Apache Week
Issue 143, 18thDecember1998:

Copyright 2020 Red Hat, Inc

In this issue

Apache Status

Apache Site: www.apache.org
Release: 1.3.3 (Released 9th October 1998) (local download sites)
Beta: None

Apache 1.3.3 is the current stable release. Users of Apache 1.2.6 and earlier should look at upgrading to this version. Read Guide to 1.3.3 for information about changes between 1.2 and 1.3.3.

Bugs in 1.3.3

These bugs have been found in 1.3.3 and will be fixed in the next release.

  • Some dynamically loaded modules were not initialised properly. This caused problems with mod_perl where the perl-script handler was not found.
  • As reported previously, a bug in the AIX C compiler makes Apache given a "Expected </Files> but saw </Files>" error (or the same error for the other container directives). Patches are now available from IBM to fix the compiler, from http://service.software.ibm.com/support/rs6000. PR#2312.

Patches for bugs in Apache 1.3.3 will be made available in the apply_to_1.3.3 subdirectory of the patches directory on the Apache site. Some new features and other unofficial patches are available in the 1.3 patches directory. For details of all previously reported bugs, see the Apache bug database and known bugs pages. Many common configuration questions are answered in the Apache FAQ.

Changing command line options

At the moment, the -h command line option gives a list of all the directives that the Apache binary supports. This is several hundred lines long. However many other programs use -h for "help", where it produces details of how to run the program (showing command line arguments and defaults). This can be obtained from Apache with the -? option, which has to be given as -\? on Unix because ? is a special (meta) character. There is also -l which gives a list of the modules compiled into Apache.

There is a proposal to bring the command line options into line with other programs. This would result in some changes where are not backward compatible. The proposal is to change -h to give a short usage message, and use -L to give the long list of every directive (because this list is really an expansion on the short -l module list). The current -L option (which gives an alternate directory for dynamic modules) will become -R.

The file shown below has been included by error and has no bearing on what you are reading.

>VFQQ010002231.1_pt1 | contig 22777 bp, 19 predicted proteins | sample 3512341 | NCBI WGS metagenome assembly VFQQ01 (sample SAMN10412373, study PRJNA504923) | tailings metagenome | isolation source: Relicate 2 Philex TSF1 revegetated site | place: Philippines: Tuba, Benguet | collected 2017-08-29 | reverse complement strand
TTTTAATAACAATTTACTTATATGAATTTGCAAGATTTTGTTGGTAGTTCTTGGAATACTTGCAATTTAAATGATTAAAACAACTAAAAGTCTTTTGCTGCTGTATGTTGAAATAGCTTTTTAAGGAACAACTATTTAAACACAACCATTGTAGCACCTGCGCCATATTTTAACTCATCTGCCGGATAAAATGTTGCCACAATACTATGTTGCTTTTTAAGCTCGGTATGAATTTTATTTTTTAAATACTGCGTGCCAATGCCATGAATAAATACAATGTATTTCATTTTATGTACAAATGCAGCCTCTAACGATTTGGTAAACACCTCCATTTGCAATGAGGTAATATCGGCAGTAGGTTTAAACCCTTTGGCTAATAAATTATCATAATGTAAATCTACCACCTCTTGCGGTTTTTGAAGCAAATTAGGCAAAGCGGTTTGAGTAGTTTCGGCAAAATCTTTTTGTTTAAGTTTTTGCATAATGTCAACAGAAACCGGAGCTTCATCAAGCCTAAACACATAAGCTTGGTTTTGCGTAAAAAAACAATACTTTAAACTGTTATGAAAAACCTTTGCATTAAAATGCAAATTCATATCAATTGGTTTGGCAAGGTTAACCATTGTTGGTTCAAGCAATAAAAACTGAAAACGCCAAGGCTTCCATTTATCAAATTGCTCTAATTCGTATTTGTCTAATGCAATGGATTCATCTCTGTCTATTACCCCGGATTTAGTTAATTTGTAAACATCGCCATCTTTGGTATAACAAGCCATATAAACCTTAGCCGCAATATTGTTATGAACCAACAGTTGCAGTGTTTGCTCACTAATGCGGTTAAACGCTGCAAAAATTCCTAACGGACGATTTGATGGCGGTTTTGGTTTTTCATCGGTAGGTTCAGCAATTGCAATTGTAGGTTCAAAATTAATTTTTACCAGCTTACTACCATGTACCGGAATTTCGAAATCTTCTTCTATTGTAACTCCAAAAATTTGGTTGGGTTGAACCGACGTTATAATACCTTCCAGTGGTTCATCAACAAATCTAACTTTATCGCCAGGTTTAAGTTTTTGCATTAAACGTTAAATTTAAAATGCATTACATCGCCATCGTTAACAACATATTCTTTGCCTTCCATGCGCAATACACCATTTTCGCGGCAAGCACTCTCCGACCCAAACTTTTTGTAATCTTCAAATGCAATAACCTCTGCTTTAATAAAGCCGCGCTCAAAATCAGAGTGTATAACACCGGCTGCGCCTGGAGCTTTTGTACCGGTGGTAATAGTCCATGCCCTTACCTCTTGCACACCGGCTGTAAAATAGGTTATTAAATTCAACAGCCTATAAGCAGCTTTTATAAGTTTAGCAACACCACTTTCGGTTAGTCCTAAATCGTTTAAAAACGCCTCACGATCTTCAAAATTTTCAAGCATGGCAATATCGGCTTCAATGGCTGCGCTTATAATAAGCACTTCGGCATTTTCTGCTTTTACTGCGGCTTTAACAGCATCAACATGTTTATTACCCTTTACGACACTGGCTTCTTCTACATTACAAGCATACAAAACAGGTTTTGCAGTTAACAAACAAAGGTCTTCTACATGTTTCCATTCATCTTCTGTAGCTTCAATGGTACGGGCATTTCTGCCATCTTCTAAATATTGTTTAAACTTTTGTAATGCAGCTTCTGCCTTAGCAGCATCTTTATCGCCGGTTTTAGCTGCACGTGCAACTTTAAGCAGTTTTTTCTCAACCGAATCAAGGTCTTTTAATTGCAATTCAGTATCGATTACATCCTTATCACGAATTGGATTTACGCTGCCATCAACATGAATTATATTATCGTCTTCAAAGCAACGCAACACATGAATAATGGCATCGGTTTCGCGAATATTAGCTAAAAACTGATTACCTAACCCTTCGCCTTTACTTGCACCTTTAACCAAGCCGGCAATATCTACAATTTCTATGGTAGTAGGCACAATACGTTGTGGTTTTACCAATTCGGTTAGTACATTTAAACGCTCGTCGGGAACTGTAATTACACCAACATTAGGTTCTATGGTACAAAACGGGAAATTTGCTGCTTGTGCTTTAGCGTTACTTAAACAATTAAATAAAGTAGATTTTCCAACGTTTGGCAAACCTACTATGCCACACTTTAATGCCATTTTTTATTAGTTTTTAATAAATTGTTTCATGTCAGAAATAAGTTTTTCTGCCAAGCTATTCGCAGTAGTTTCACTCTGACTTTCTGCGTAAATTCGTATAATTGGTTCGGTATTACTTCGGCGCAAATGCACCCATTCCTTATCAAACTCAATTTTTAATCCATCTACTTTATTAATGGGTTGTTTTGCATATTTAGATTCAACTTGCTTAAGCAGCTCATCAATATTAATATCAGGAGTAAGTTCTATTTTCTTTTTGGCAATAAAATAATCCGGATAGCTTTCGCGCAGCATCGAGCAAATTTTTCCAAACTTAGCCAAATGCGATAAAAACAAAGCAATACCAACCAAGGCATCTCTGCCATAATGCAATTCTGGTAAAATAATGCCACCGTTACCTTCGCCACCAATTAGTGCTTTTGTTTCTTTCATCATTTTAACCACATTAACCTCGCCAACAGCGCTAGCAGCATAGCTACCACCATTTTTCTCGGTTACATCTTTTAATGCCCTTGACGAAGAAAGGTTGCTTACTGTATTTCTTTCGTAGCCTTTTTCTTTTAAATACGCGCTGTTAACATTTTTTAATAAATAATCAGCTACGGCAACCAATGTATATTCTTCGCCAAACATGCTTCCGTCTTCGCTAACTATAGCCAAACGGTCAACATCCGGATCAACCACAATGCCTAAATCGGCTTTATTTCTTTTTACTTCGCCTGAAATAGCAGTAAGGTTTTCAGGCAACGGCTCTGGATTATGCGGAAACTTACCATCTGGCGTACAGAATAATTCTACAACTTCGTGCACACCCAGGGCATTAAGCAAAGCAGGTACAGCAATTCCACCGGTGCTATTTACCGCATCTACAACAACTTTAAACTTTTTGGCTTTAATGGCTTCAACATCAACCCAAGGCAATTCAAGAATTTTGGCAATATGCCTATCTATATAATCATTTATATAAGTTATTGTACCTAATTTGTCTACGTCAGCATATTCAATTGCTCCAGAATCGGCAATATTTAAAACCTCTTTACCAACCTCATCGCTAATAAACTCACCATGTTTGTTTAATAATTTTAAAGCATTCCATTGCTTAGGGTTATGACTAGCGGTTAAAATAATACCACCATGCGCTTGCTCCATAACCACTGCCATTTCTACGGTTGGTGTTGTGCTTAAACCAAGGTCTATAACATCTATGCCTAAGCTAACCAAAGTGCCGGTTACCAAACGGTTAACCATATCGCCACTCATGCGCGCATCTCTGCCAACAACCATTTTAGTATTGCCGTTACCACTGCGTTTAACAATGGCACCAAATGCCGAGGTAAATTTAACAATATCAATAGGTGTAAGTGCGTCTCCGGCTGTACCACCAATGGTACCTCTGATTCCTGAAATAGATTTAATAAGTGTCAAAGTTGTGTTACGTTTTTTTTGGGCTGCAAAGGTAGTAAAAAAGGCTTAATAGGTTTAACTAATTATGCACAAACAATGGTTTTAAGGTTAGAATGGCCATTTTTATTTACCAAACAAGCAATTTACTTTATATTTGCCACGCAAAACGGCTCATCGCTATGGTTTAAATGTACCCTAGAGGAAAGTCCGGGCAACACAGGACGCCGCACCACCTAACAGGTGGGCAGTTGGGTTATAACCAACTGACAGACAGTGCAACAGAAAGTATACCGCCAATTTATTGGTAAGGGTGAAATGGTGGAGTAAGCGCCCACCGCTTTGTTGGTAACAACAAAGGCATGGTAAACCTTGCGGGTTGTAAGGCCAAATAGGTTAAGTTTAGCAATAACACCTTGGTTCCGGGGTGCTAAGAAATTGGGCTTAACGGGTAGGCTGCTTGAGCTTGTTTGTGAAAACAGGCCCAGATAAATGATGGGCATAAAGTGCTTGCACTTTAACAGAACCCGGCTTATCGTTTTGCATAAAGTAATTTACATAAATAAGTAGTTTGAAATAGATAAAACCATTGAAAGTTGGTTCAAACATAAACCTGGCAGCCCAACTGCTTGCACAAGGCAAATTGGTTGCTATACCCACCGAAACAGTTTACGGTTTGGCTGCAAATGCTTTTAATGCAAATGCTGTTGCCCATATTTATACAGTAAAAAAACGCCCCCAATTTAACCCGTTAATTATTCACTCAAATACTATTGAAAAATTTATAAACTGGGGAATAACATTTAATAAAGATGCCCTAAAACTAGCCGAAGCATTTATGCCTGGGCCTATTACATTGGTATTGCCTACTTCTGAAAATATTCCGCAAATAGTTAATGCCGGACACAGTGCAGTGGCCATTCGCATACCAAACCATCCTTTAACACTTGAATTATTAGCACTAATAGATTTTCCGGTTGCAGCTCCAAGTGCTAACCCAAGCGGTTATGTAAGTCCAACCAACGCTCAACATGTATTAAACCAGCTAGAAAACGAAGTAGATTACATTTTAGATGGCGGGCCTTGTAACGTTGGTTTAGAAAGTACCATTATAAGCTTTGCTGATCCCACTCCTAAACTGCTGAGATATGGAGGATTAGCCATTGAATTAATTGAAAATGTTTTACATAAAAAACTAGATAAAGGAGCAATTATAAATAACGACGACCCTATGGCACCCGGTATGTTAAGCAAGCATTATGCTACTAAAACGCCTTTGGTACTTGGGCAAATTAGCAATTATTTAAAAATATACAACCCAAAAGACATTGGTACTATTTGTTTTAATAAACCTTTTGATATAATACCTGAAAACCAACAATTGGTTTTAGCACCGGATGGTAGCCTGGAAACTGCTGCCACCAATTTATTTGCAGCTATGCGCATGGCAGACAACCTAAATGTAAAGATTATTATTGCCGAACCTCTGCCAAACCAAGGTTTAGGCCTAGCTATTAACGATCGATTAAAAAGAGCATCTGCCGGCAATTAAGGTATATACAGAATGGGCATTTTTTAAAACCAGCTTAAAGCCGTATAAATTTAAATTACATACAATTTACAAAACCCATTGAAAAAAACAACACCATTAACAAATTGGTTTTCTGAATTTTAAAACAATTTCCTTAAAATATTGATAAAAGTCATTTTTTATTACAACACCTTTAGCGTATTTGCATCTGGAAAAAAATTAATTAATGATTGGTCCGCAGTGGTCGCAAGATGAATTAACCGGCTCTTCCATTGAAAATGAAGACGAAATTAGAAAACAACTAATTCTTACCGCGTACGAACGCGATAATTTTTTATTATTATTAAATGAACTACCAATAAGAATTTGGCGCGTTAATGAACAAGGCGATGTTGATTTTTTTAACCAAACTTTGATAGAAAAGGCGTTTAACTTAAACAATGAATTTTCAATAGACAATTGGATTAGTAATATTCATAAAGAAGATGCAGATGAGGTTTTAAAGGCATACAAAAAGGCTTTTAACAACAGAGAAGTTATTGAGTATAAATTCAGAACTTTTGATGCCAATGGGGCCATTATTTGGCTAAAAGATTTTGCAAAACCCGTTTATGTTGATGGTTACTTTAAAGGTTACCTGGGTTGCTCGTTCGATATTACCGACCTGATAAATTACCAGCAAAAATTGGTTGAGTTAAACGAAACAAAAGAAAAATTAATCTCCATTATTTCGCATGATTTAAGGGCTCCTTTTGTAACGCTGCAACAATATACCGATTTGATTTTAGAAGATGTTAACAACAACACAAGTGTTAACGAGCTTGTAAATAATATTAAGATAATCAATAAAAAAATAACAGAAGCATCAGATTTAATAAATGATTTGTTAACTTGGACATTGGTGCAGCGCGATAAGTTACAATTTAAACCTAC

The benefits of a more obvious set of command line arguments as against the problems with changing long standing behaviour is currently being discussed.

Directory layout with ./configure

As we reported two weeks ago, there has been a lot of confusion because Apache comes with two different default directory layouts: if you use ./configure you get one directory layout (with directories such as sbin and etc, while if you use src/Configure you get directories such as conf. The latter is the traditional layout for an installed Apache.

The preferred solution to this problem is to make ./configure use the traditional directory layout by default. But now some people are familiar with the new layout, so this would be an incompatible change. So it was decided to make neither layout the default, and to insist that the user selects one of the layouts with the --with-layout option. However this has caused some problems with large third-party modules which automatically call ./configure to setup Apache. Now it is being decided whether to make the traditional layout the default anyway.

Java Apache Project extended

The Java Apache Project site has been updated, and now encourages work on a variety of open source Java based projects. Originally designed to develop a free interface between Apache and Java Servlets, there are now additional projects under development to help encourage the use of Java. All these projects are under a license similar to the Apache license, which means that they are free and can be used in commercial applications with appropriate attribution (as specified in the license).

Happy Holidays!

This is the final Apache Week in 1998. We will be back on the 8th January 1999. Have a great holiday season and a happy New Year from everyone at Apache Week.